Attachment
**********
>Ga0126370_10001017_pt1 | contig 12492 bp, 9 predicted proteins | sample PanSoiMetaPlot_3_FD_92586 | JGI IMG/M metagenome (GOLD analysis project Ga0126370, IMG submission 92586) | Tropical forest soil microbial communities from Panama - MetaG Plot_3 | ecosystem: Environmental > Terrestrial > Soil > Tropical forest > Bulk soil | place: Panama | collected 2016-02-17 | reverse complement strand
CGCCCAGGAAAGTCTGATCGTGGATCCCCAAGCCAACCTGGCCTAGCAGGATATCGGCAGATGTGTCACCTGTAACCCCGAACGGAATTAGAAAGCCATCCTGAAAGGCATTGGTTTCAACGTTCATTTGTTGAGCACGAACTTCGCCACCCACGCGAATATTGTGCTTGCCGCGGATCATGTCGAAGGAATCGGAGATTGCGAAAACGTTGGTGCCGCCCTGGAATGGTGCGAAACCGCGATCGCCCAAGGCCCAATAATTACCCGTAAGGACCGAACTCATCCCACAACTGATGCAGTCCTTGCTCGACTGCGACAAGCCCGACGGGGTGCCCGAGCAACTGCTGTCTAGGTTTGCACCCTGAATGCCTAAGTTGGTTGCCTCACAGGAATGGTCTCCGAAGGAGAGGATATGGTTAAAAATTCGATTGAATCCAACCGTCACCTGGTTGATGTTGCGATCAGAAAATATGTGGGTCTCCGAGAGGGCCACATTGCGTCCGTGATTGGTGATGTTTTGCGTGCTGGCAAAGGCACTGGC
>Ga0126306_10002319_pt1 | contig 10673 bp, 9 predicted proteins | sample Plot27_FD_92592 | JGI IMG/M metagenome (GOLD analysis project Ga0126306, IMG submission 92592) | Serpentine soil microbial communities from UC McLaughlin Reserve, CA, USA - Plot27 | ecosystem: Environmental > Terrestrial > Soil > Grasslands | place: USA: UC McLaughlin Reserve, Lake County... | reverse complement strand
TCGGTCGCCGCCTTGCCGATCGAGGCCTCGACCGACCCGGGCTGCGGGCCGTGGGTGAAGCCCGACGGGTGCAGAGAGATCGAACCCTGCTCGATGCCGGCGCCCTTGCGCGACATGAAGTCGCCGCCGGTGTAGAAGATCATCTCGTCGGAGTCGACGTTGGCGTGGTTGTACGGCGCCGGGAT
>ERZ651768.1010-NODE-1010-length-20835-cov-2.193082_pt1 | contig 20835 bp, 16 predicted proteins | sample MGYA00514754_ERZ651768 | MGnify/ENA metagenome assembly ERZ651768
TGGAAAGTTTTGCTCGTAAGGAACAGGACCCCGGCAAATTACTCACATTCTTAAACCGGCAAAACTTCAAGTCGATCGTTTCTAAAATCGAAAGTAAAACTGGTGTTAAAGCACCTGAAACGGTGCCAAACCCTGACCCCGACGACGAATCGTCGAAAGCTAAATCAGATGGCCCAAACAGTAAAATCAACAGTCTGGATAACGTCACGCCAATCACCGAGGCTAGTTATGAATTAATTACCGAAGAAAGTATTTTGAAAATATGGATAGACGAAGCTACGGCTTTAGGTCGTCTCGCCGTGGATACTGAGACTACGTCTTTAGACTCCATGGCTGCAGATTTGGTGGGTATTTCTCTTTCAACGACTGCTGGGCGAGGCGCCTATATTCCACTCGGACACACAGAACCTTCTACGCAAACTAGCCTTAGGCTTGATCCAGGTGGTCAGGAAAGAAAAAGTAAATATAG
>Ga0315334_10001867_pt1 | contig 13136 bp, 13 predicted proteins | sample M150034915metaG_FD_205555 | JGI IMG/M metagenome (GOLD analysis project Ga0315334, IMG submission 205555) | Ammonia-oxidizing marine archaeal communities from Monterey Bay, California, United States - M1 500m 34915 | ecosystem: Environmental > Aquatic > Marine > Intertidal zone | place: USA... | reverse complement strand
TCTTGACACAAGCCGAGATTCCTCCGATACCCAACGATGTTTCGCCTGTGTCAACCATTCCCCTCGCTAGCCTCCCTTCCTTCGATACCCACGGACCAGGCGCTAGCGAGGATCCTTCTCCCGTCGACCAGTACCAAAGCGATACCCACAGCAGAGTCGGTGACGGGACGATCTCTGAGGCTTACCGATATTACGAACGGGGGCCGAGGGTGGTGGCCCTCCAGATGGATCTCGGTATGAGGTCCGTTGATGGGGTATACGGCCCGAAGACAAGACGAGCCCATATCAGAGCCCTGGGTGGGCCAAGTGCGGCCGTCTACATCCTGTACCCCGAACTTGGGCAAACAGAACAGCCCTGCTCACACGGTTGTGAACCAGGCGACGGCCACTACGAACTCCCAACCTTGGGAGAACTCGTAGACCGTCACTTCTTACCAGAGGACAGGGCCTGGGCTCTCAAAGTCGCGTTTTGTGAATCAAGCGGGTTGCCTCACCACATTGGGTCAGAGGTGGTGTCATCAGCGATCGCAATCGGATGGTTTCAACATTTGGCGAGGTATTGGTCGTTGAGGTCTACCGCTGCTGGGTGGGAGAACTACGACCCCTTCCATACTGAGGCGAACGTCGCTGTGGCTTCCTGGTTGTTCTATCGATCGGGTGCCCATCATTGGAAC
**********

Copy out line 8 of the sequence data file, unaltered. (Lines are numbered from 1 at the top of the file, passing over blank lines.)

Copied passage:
TCTTGACACAAGCCGAGATTCCTCCGATACCCAACGATGTTTCGCCTGTGTCAACCATTCCCCTCGCTAGCCTCCCTTCCTTCGATACCCACGGACCAGGCGCTAGCGAGGATCCTTCTCCCGTCGACCAGTACCAAAGCGATACCCACAGCAGAGTCGGTGACGGGACGATCTCTGAGGCTTACCGATATTACGAACGGGGGCCGAGGGTGGTGGCCCTCCAGATGGATCTCGGTATGAGGTCCGTTGATGGGGTATACGGCCCGAAGACAAGACGAGCCCATATCAGAGCCCTGGGTGGGCCAAGTGCGGCCGTCTACATCCTGTACCCCGAACTTGGGCAAACAGAACAGCCCTGCTCACACGGTTGTGAACCAGGCGACGGCCACTACGAACTCCCAACCTTGGGAGAACTCGTAGACCGTCACTTCTTACCAGAGGACAGGGCCTGGGCTCTCAAAGTCGCGTTTTGTGAATCAAGCGGGTTGCCTCACCACATTGGGTCAGAGGTGGTGTCATCAGCGATCGCAATCGGATGGTTTCAACATTTGGCGAGGTATTGGTCGTTGAGGTCTACCGCTGCTGGGTGGGAGAACTACGACCCCTTCCATACTGAGGCGAACGTCGCTGTGGCTTCCTGGTTGTTCTATCGATCGGGTGCCCATCATTGGAAC